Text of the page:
We report a very simple, green, and eco-friendly route to synthesize three-dimensional branched gold nanoflowers (AuNFs). The process involved reduction of gold salt in presence of two naturally occurring small biomolecules viz. L-tyrosine and sodium citrate which act as mild reducing and shape-directing agent. A detailed picture of the formation mechanism of AuNFs has been proposed after thorough experimental analysis (electron microscopy, X-ray photoelectron spectroscopy [XPS], circular dichroism [CD], UV-vis spectroscopy, dynamic light scattering [DLS] and nanoparticle tracking analysis [NTA]) as well as by theoretical simulations (cellular automata and diffusion-limited aggregation [DLA] simulations). Experimental analysis and numerical simulation pointed out that L-tyrosine molecules self-assemble in a complex way which controls the flower-like shape and structure, whereas trisodium citrate plays a crucial role in controlling the particle diameter. A second shape (quasi-spherical) could also be obtained with same formulation by just changing the sequence of addition of reactants. As such the effect of the shape on surface enhanced Raman spectroscopy [SERS] enhancement has also been evaluated. Finally, in vitro studies were performed on a model cell line of mouse brain endothelium (bEnd.3) to assess biocompatibility.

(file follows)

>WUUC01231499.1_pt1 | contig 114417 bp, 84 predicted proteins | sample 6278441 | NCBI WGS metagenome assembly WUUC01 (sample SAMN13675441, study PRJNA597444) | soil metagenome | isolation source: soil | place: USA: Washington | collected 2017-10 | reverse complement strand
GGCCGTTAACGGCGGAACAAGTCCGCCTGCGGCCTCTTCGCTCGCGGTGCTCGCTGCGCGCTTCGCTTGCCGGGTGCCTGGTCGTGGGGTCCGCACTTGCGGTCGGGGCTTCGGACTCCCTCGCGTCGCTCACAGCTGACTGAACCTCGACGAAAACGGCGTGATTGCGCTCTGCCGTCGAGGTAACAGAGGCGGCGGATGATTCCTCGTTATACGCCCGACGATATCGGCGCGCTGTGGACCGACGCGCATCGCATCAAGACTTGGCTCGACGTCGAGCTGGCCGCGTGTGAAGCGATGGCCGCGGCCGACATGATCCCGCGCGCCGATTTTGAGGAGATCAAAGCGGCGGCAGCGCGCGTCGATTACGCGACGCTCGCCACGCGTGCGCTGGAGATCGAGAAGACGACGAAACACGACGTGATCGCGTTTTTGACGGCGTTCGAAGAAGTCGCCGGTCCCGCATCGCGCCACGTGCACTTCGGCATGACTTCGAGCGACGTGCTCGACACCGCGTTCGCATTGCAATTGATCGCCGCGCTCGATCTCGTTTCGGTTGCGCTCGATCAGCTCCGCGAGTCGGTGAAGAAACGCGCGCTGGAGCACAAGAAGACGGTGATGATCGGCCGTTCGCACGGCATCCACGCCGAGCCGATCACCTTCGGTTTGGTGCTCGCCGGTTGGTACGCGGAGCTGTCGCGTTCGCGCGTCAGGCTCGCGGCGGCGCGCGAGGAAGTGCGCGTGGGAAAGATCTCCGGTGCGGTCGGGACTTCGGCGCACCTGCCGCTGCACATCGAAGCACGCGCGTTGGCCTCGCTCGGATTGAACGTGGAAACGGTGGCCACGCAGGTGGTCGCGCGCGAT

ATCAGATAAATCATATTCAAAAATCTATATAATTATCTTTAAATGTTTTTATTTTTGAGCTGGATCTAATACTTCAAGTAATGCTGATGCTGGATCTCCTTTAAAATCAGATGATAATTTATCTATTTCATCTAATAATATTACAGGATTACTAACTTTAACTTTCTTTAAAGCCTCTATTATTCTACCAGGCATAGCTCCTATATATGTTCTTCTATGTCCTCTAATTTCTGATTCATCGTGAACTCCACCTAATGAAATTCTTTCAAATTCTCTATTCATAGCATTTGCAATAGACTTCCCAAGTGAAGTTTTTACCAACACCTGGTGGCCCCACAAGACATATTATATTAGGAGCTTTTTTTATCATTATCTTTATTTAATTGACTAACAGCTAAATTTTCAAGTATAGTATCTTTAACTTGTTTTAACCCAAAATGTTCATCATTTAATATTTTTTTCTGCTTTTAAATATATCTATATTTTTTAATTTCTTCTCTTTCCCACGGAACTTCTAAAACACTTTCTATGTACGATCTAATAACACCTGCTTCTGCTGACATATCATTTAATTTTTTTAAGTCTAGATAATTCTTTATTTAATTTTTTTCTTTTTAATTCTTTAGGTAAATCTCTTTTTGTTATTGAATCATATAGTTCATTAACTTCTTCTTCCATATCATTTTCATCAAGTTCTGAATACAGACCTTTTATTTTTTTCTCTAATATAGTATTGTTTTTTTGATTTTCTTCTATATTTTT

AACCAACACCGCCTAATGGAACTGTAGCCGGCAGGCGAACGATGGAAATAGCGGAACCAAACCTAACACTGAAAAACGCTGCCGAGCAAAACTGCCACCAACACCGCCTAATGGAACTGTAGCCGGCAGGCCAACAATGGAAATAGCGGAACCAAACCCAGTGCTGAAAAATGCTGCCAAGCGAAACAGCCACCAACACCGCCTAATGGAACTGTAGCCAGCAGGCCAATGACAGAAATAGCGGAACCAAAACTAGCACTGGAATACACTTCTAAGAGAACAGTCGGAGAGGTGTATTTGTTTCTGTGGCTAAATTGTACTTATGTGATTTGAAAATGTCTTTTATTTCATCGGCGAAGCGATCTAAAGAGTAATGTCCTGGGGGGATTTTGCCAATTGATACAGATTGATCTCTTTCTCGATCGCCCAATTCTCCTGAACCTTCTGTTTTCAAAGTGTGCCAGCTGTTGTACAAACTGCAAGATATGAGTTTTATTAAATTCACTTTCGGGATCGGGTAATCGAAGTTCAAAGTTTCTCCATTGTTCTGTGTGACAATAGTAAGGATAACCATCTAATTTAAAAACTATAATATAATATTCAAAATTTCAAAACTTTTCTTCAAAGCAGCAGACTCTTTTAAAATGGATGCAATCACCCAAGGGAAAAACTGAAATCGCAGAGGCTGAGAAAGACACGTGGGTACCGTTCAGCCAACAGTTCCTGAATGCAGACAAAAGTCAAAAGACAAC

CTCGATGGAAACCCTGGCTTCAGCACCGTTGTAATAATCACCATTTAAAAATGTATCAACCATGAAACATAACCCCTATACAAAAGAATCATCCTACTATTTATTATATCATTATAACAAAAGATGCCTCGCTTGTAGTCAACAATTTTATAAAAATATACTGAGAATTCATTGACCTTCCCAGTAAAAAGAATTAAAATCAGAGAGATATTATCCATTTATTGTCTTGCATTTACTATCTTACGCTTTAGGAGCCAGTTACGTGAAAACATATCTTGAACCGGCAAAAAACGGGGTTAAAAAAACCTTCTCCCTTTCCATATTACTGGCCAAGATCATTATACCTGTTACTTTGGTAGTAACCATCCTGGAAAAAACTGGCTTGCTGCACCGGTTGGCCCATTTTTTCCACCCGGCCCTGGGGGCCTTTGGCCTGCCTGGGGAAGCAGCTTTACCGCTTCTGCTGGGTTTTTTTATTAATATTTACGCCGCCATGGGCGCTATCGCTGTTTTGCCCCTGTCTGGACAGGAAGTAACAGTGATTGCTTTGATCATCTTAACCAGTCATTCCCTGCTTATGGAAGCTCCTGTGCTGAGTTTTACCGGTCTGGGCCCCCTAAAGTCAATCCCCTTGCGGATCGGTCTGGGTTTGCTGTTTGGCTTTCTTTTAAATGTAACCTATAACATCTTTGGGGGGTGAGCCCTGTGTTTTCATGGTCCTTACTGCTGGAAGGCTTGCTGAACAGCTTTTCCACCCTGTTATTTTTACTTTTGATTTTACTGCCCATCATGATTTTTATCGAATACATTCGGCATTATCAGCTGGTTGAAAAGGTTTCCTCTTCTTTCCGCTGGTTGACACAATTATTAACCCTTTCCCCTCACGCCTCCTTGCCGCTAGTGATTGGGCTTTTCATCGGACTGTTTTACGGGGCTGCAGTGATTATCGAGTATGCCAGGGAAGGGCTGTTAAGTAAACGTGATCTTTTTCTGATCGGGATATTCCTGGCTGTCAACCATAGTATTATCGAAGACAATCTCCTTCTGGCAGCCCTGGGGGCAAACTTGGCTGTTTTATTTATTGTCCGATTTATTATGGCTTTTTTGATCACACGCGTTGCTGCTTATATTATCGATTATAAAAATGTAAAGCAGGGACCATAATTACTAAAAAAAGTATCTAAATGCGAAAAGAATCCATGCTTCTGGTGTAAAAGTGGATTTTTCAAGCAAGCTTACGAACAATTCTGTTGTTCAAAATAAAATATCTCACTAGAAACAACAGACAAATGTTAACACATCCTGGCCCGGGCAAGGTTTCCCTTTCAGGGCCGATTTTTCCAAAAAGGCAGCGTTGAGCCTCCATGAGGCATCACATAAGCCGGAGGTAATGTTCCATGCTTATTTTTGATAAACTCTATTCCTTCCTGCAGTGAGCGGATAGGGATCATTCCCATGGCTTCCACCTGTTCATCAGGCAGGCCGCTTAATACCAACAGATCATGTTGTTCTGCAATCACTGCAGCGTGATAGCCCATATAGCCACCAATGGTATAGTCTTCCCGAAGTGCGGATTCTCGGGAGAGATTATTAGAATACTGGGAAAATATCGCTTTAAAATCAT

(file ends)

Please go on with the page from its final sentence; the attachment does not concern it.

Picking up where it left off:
- Gold nanoparticles
- Trisodium citrate
ASJC Scopus subject areas
- Electronic, Optical and Magnetic Materials
- Polymers and Plastics
- Colloid and Surface Chemistry
- Materials Chemistry